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Sunday, January 30, 2011

Putting together a story

Although not everyone will agree with me here, the truth of the world is that there is not just one way to write a story, or in particular, a novel. In fact, there are no right or wrong ways to write one. There are, however, good and bad ways. And if you want to get published or are a beginning writer, there are some standards and practices that are generally adhered to.

One of these is described in a book, Scene and Structure: How to construct fiction with scene-by-scene flow, logic and readability by Jack Bickham. In my research, I have found this to be one of the most commonly used strategies for writing a novel, a tried and true method. If you follow this method, and are a decent writer, and can dedicate time to your craft, and are willing to rewrite many, many times, then you just might get published. Only after you have mastered your story telling should you deviate or alter this formula. And a formula it is.

The idea is that an entire book is broken down into 2 parts: scenes and sequels. Jack's naming convention is fairly poor. I am currently an engineering student (that's right, I'm going back for a second degree) who loves Physics. So allow me to.. improve upon these names. And this is my blog and my writing, so I'm allowed to mess with it as I please. No offense, Mr. Bickham.

Here is the forumla for writing a novel separated into more easily understood parts. A book has two things in it that follow each other: Action and Reaction. Why he named them so poorly, I will never know.

An Action is a scene in the book in which something happens to drive the plot. This usually involves physical action and/or dialogue. There are many good rules on how to make Action work. It is essentially a mini-story in and of itself, with a goal (plot), a protagonist (the character who has the goal), and an antagonist (the character who wants to stop the protagonist; this can even be another protagonist). I say "character" here because in stories, characters can show up in a variety of unusual skins, such as a phobia, or a runaway truck. You don't want to end this mini story happily, so you have to know what the consequences are for failing. Sometimes, however, you can indeed let the hero get his goal, only to find out it wasn't what he was expecting (What do you mean this isn't the Mona Lisa? And why is there a map drawn on the back?).

But the structure of Action aside, we then follow up with Reaction. This is, quite literally, the reaction to what just happened. This starts with emotional response(s), physical response(e), then leads into logical thought. Again, I will not get into the details. But this is generally how we humans act when we are put up against something unexpected. And, just like in the laws of physics, every action has an equal and opposite reaction. If your character just lost his jacket, make him react with an appropriate amount of emotion. If he lost his house or his wife, make sure the reaction fits. But this doesn't fit the size of the loss, it should fit the size of the loss for the character. If the Hulk loses his jacket, he might level New York. However, if a a serial killer just lost his job, house, and wife, he might not show hardly any emotion. To him, that isn't what is important. If you took away his bracelets of souvenirs, or let his kidnapped girl escape, then he might go on a killing spree. Keep the character in mind at all times.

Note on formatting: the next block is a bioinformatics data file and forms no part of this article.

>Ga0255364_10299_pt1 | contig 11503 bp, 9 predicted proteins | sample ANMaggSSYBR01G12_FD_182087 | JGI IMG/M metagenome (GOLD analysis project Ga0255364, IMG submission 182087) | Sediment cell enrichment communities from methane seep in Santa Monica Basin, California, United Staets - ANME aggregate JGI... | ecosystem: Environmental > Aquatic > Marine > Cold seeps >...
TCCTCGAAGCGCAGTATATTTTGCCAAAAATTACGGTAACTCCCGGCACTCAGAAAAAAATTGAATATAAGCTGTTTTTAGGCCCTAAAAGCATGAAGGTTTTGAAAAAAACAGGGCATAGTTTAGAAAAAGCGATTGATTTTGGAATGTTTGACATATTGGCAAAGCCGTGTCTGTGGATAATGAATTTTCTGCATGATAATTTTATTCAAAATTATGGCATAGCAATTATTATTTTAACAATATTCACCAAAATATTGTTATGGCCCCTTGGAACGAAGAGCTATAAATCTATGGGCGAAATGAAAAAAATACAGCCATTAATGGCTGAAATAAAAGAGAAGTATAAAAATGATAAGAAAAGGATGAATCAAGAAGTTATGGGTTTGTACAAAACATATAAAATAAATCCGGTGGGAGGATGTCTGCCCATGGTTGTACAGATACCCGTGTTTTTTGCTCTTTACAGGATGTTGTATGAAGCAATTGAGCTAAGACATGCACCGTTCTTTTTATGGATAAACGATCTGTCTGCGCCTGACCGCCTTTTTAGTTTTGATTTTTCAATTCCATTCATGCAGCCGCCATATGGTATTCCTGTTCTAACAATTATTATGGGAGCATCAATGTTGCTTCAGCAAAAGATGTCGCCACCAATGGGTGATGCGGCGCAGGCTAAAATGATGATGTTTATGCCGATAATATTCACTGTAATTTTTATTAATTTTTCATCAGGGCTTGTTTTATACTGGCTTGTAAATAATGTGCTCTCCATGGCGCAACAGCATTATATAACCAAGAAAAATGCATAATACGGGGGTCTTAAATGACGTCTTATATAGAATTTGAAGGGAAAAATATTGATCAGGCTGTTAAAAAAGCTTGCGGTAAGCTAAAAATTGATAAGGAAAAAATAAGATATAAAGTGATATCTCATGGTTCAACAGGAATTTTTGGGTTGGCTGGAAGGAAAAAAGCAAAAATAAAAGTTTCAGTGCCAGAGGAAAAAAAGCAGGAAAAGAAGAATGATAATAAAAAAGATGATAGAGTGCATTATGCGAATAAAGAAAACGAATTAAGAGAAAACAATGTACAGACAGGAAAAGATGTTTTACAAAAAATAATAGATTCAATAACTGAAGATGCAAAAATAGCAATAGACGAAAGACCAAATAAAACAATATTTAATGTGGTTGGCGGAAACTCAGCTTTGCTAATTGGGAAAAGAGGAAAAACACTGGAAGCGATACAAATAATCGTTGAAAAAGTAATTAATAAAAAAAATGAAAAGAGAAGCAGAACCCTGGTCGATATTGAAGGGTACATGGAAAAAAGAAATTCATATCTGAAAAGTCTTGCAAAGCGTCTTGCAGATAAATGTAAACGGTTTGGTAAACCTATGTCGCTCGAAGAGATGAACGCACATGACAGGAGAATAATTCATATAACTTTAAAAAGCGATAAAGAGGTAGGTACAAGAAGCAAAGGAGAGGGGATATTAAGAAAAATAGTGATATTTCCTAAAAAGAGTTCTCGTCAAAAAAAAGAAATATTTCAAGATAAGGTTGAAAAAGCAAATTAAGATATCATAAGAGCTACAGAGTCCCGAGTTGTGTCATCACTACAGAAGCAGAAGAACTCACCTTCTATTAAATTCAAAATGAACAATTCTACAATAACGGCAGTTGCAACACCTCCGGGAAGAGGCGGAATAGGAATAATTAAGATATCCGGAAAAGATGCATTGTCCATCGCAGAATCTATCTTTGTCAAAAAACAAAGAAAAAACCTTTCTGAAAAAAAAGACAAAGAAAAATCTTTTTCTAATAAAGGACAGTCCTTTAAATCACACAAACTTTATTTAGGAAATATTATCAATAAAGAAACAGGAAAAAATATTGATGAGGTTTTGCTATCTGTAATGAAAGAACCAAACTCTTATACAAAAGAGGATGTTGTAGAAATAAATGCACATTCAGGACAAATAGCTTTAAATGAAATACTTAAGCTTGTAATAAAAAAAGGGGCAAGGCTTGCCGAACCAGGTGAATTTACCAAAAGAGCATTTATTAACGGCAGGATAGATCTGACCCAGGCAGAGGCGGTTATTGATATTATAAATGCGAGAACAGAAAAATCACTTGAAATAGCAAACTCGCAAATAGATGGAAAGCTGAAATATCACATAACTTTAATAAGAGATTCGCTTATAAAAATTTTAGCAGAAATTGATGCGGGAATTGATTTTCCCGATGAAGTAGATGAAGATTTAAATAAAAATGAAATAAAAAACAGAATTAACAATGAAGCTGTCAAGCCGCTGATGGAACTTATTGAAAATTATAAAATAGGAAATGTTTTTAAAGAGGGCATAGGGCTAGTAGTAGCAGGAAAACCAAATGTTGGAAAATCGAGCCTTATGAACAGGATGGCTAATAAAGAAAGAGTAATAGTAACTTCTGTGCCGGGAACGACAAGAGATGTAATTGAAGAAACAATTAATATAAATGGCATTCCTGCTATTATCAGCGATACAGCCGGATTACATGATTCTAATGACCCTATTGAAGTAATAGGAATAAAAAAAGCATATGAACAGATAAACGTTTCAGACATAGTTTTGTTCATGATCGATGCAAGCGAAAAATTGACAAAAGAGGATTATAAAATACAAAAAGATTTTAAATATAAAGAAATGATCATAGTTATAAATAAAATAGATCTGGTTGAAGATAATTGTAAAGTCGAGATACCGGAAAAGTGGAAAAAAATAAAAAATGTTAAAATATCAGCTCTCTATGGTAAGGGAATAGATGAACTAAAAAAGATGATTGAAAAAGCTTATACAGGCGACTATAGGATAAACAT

Here, Bickham includes decision. I like to keep it a little separate so that it is easier to keep track of. Decision follows the logical thinking that just happened after the emotions subsided. "I lost my jacket, now what? I need that jacket or my wife will kill me. I suppose I could go buy a new one, or I could try to get my old one back..." Decision will lead inevitably to the next action, thus keeping the plot moving. Because what is integral to every action? It must move the plot towards the ultimate goal. And usually the next action is bigger than the last. Remember, however, that the decision may be a very easy one. "I have to go save Penny from the evil overlord or else.... she'll die!" Yeah, rest assured, Penny, for most characters there really isn't a choice here.

So this Action/Reaction or Scene/Sequel type of writing is pretty powerful stuff. I ran across it while reading the blog of a well-known author, and started to look into it a little deeper. I have not written a novel as of yet, but I am beginning one. And I think I will be trying this out from here on in. There's a lot more to it, so I recommend picking up the book or doing a google search for it, if you want to know. As for me, I will be keeping you all posted as to how this is helping my story progress.

And if you are enjoying my "How to be a thief" story, do not worry. I have not abandoned our friends. I have simply taken a break. You will see what happens next, trust me.

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